The Burgundians did not play a great role in undermining the Western Empire whereas they were defeated by Aetius in 435 and destroyed according to Roman will by the Huns and Herlians one year later. Later in the years 443 and 458 they were resettled to the area of todays Savoy in France. The destruction by Huns and Herlians builds the core element of the Germanic Nibelung Saga which has been later used in Wagner’s great Opera Ring of the Nibelung.
King Gundobad briefly was a player in the last stages of Western politics, holding power as the commander of the Roman Army from 472 to 473. By 534, however, they could no longer resist the power of the Franks, and soon Burgundy became just another piece in the Frankish kingdom.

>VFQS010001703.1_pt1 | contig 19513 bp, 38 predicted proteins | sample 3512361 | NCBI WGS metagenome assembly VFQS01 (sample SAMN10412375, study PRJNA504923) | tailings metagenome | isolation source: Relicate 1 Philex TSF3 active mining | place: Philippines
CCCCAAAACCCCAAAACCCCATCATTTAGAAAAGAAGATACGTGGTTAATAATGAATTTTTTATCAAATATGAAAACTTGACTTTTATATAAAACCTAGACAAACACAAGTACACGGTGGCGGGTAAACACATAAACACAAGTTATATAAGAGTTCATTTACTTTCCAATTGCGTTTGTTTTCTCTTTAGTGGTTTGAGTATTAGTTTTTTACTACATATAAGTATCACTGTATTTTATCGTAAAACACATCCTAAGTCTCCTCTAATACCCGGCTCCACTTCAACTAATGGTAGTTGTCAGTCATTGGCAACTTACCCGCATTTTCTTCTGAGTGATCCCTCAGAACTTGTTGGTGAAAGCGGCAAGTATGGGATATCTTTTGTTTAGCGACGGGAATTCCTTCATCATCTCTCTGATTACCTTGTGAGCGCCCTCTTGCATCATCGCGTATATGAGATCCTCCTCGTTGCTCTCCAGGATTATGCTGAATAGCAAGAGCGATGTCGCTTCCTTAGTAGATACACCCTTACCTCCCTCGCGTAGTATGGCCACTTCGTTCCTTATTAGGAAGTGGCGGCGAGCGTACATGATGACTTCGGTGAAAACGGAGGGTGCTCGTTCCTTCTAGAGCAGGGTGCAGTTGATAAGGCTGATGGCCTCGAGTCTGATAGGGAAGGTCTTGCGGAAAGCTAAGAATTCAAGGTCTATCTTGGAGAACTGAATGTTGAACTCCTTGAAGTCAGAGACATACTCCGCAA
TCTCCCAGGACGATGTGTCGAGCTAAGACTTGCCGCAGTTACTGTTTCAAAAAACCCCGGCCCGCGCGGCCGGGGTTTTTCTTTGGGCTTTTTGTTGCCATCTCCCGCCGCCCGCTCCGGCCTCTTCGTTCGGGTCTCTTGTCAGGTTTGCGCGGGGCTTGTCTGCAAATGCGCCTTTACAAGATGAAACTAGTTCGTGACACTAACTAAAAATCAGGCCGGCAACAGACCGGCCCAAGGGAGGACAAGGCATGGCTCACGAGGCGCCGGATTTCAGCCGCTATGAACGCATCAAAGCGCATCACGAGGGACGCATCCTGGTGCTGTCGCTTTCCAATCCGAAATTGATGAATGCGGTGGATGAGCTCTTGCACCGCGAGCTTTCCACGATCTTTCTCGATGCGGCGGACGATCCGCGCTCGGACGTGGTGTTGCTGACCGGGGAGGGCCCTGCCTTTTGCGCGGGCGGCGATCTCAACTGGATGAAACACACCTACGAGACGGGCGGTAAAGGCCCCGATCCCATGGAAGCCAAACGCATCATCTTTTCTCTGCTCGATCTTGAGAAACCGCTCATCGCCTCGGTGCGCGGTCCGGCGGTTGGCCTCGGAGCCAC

The Kingdom of the Burgundians remained a unit in the many divisions of the Merovingian and Carolingian domains, until independent kingdoms resulted in the 880’s. The map below shows later subdivisions, which remained distinct for the longest.
Upper and Lower Burgundy became later a united Kingdom, based at Arles. Eventually the Kingdom disappeared, with its parts largely absorbed by France. The name of Burgundy became primarily associated with the French Duchy of Burgundy.
Kings of the Burgundii
Sapaduia (cisjurane Burgundy) 443
Sequania (transjurane Burgundy) 458
Chilperic I 443-480
Chilperic II 473-493
Gundomar I 473-486
Gudomar II 524-532
overthrown by Franks